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Zoben
Oct 3, 2001


Here's a snail mixed with a dragon (a "snailgon") to represent the snail's pace of this thread

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sigma 6
Nov 27, 2004

the mirror would do well to reflect further

Did you put pen over pencil in that snailgon piece? Hard to see any pencil marks.

Here is a WIP for a tattoo design.


Super quick bar sketch

sigma 6 fucked around with this message at Jan 20, 2016 around 20:31

WaterIsPoison
Nov 5, 2009


Playing around with some watercolors after a year of them collecting dust on my shelf.

neonnoodle
Mar 20, 2008

by exmarx


Those are delightful!

Zoben
Oct 3, 2001


sigma 6 posted:

Did you put pen over pencil in that snailgon piece? Hard to see any pencil marks.

Here is a WIP for a tattoo design.


Super quick bar sketch


I sketched it very loosely in pencil and drew over it with the pen, I don't do tight pencils like a comic book artist might. I just put the utensils in there because it's like an Instagram thing apparently to show your tools in the pic. Personally I like to scan and crop my art so it looks like a finished piece proper for printing, but IG is the best place I've seen so far to get people to see your art so I'm doing as the Romans do. Just gotta hashtag the gently caress outta the posts.

I dig the smoke swirls on that blacksmith design, at first I thought it was Thor and his hair was all flyin' around and poo poo.

Carotid
Dec 18, 2008





This is watercolor and brush pen, I used a warm red, cool yellow, and cool blue primary color palette. Pretty happy with the transparency of the color, I've been having trouble laying down layers that were too thick.

Dreadwroth
Dec 12, 2009

by R. Guyovich


It's been a crazy year or so, after moving from Alaska to Florida to where I'm at in Buffalo NY. I finally got some time to work on art, even though my supplies are scattered between two different states and getting all my crap here is going to be a pretty huge undertaking.
I have rediscovered how awesome pastels are to work with, and a bonus is you look really crazy while using em if you get into it like I do.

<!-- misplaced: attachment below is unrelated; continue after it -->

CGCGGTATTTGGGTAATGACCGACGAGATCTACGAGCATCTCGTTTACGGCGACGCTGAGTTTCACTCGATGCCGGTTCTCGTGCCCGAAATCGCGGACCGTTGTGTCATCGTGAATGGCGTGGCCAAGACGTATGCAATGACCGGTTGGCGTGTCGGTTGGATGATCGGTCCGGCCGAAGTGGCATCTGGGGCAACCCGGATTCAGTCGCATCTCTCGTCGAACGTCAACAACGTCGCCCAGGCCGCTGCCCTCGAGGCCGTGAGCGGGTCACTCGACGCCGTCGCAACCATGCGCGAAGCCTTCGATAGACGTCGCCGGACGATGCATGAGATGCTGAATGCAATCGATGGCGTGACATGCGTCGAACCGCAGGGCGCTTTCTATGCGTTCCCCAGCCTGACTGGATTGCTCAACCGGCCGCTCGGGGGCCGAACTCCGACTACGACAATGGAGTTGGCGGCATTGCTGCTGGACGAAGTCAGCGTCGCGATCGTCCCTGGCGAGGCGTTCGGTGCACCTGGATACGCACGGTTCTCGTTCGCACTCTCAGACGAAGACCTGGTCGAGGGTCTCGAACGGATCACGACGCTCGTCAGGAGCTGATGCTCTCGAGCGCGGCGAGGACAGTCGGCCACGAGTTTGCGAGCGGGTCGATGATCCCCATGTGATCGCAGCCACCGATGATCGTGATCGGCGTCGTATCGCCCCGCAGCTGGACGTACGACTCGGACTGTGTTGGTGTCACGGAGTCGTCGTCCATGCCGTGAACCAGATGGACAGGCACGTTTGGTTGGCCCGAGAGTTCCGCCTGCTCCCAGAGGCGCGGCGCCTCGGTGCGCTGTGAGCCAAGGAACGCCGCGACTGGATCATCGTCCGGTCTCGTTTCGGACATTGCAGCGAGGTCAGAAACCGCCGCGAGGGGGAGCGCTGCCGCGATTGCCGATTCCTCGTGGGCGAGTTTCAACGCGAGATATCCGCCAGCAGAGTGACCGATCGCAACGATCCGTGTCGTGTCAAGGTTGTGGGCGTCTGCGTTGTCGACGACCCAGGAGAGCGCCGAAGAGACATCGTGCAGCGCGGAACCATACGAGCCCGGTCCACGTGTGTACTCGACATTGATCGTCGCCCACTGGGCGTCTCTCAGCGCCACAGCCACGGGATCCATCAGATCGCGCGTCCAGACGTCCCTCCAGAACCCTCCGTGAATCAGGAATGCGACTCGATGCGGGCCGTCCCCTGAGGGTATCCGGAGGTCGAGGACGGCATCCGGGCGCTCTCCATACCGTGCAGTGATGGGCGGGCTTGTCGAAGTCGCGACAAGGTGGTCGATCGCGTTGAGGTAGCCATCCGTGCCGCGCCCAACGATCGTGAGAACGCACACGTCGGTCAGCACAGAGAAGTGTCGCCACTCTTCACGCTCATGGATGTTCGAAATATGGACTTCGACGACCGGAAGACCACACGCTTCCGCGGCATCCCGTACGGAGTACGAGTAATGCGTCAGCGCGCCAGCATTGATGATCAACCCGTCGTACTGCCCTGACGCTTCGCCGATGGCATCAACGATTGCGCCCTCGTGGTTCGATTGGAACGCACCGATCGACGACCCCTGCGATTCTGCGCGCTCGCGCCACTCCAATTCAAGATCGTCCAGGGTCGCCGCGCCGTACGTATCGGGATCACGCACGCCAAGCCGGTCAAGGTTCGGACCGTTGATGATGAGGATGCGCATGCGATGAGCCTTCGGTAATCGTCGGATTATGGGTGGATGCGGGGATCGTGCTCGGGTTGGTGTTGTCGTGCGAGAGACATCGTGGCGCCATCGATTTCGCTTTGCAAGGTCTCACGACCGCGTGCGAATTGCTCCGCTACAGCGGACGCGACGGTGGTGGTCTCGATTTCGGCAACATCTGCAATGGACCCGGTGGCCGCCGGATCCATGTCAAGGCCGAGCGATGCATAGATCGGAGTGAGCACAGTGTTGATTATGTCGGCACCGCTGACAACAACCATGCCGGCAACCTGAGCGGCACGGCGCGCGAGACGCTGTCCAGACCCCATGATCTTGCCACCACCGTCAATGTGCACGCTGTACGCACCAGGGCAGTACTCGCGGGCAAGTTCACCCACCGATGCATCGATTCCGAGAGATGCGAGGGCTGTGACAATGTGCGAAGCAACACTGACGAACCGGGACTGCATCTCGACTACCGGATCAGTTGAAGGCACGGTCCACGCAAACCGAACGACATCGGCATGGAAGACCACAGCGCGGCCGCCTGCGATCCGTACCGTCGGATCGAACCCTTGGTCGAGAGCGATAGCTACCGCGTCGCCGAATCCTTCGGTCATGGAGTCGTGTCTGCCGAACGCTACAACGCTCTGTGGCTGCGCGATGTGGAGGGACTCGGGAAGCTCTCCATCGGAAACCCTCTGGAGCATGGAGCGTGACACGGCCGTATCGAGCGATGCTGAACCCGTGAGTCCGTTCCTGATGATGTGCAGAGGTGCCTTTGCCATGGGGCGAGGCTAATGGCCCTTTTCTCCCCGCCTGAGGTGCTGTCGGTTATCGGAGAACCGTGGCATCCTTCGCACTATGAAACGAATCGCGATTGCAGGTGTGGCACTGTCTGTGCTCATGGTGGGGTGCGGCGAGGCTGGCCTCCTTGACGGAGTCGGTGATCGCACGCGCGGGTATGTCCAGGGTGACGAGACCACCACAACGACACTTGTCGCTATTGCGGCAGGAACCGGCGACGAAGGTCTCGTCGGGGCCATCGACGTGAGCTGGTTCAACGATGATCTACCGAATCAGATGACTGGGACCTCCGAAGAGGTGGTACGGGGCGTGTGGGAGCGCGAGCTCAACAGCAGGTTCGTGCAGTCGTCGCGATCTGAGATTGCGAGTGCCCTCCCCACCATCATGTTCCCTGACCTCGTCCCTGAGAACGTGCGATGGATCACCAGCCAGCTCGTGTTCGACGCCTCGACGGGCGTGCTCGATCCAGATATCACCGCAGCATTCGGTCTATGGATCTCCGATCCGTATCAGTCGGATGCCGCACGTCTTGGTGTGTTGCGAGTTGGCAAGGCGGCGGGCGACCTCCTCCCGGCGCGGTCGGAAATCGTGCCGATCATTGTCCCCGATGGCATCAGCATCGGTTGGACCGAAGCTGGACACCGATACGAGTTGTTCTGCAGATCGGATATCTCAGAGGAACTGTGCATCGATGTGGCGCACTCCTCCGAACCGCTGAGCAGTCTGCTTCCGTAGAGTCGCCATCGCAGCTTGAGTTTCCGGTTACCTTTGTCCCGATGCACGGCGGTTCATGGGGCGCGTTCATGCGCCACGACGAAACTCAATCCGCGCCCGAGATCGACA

I think there might be some kind of theme here.

PS: Butt hehe.

Dreadwroth fucked around with this message at Jan 24, 2016 around 15:10

Tsunemori
Nov 20, 2006

HEEEYYYWHOOOHHH

Hello goons! I used to do oil painting when I was young. Then I moved country, and while I did transfer to digital painting for a bit, I've always missed traditional media. So after years of "I should get back to drawing/painting", I finally went and bought a set - and after weeks of wondering what to draw and not wanting to do something lovely, I realised that I'd never end up painting with that mindset, and decided to just sit down and do it. So here's my first time with acrylic paint, and first time painting with traditional media in 17 years!



Acrylic on canvas paper, A3 - 24 Jan 2016
Reference: "Essai de figure en plein air (vers la droite)" aka "Woman with a Parasol, Facing Right" by Claude Monet.

Very unhappy with the "my first painting set" budget student quality junk. Paint was runny and had low pigmentation, brushes were hard to manage, and the range of colours was minimal and they were a nuisance to mix. Due to the frustration of fighting the tools, I decided to take some artistic freedom and improvised in several areas. Resulted in rather messy and uneven coating overall, but probably a better result than if I had tried to stick to the original plan.

All I could think about was how much easier this would have been if I were painting digitally. Have completely forgotten that mastery of the medium is a skill in itself, which I clearly don't have - let alone knowing anything about impressionism nor any art history/theory.

My question is, am I right to partly blame the tool? I mean the lovely set only came with like one blue (Ultramarine), so it was really frustrating trying to get what I want. I'm guessing better/more expensive paint will make it easier? Seems like it'd be worth the investment.

I have 11 canvas pages to go - so tempted to just move back to digital but I know I really should try again and give it a fair go.

P.S. Any tips on taking a photo of traditional media? I just propped it up, took a photo, then warped + cropped it on Photoshop, and very lightly touched the contrast/saturation etc.

Tsunemori fucked around with this message at Jan 25, 2016 around 13:43

Zoben
Oct 3, 2001


Carotid posted:



This is watercolor and brush pen, I used a warm red, cool yellow, and cool blue primary color palette. Pretty happy with the transparency of the color, I've been having trouble laying down layers that were too thick.

Cool. I like that it's designy and iconic with the shapes and colors.

Timelapses are all the rage these days so I thought I'd do one. Maybe you like Bernie, maybe you don't (I do, I'm a big commie hippie liberal), but here's a pen and ink drawing vid I did of him.

https://www.youtube.com/watch?v=rPF2ZLRbzfw

Finished pic:

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sigma 6
Nov 27, 2004

the mirror would do well to reflect further

Zoben posted:

Cool. I like that it's designy and iconic with the shapes and colors.

Timelapses are all the rage these days so I thought I'd do one. Maybe you like Bernie, maybe you don't (I do, I'm a big commie hippie liberal), but here's a pen and ink drawing vid I did of him.

https://www.youtube.com/watch?v=rPF2ZLRbzfw

Finished pic:



Looks great!

Tsunemori
Nov 20, 2006

HEEEYYYWHOOOHHH



Acrylic on canvas paper, A3 - 25 Jan 2016
Reference: Thank you Google Image

I used too much white paint yesterday... so decided to go bonkers with substituting values with colours. I went with the mindset of blue = dark, red = mid, yellow = light. Then I went quite abstract with the background (i.e. lazy), then I guess a bit of damage control by spraying too much water. Whoops. Paint felt a bit better today at least.